Linking transport system of silicon with its accumulation in different plant species

Namiki Mitani-Ueno, Jian Feng Ma

Research output: Contribution to journalReview articlepeer-review

6 Citations (Scopus)


Silicon (Si) is a beneficial element for plants, which helps to mitigate various biotic and abiotic stresses. Since the last review on Si published in this journal in 2004, great progress has been made in understanding transport system of Si in different plant species. The discovery of two different transporters for Si (Lsi1 and Lsi2) in rice led to intensive investigation of Si transporters in other plant species. Lsi1 belongs to the Nodulin 26-like intrinsic proteins (NIPs) subfamily in the aquaporin (AQP) family and functions as an influx transporter for Si. By contrast, Lsi2 belongs to the anion transporter superfamily and functions as an efflux transporter of Si. They are polarly localized at the distal and proximal sides, respectively, of both exodermis and endodermis of rice roots and are required for efficient uptake of Si. So far, homologs of Lsi1 and Lsi2 are identified not only in monocots, but also in dicots, which greatly differ in Si accumulation in the aboveground parts. However, the expression pattern, cell-type-specific expression, and polar localization of these transporters differ with plant species. In this review, we focus on recent progress in Si transporters identified in different plant species. We link these transporters with an accumulation of Si in different plant species in terms of expression pattern, cell-type-specific expression, polar localization of these transporters and propose three uptake systems of Si in different plant species. We also provide the perspectives toward a better understanding of Si transport system in different plant species and discuss its essentiality for plant growth.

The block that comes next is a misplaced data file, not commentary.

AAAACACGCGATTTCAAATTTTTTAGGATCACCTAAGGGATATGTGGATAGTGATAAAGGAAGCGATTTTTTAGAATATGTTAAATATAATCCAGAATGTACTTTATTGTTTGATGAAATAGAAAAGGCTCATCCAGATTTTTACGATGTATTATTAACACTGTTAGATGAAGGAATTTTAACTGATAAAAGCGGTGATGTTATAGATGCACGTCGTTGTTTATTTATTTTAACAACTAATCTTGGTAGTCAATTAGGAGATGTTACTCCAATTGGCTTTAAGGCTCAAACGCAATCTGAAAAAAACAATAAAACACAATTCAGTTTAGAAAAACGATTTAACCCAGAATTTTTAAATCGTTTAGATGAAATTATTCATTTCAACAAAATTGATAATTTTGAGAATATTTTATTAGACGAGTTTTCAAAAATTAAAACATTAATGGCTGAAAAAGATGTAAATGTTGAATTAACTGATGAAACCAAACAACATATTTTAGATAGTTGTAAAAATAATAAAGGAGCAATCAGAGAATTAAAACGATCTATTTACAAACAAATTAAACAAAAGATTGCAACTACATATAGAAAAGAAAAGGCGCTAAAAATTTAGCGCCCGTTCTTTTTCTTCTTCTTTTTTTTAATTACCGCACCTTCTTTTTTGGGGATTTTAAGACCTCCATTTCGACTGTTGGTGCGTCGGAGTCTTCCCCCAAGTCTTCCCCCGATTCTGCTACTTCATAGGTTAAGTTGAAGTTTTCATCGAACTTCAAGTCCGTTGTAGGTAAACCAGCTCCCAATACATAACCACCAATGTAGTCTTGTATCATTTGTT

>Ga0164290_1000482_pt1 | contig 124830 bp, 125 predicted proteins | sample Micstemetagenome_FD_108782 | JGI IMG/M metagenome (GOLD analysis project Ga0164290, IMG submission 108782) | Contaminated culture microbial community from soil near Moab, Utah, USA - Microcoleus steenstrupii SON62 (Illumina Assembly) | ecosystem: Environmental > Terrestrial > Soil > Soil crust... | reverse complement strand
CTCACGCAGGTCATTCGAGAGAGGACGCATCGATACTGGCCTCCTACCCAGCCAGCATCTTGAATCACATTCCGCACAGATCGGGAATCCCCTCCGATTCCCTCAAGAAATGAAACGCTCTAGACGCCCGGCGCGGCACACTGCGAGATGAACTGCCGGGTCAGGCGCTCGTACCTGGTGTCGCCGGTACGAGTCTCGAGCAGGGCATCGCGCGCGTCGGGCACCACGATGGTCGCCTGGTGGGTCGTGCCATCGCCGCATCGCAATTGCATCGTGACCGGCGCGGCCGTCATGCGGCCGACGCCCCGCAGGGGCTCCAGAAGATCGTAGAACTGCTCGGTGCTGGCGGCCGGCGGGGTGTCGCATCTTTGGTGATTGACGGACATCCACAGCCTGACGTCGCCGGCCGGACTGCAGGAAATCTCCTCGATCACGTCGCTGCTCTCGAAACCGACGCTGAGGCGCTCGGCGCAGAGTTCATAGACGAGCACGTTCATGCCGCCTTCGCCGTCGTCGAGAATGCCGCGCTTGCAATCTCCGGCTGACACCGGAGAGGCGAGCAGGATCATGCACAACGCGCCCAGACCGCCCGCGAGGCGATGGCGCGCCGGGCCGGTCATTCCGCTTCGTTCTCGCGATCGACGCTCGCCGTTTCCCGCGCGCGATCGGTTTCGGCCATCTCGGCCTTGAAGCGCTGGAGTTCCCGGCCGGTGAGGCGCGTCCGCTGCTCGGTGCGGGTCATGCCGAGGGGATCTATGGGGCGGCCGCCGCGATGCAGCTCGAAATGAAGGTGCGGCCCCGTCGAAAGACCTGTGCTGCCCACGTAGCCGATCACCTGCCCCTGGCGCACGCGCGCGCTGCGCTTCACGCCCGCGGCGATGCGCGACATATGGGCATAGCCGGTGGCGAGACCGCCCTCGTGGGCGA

Original languageEnglish
Pages (from-to)10-17
Number of pages8
JournalSoil Science and Plant Nutrition
Issue number1
Publication statusPublished - 2021


  • Silicon
  • accumulation
  • cell-type-specific expression
  • polar localization
  • transporter

ASJC Scopus subject areas

  • Soil Science
  • Plant Science


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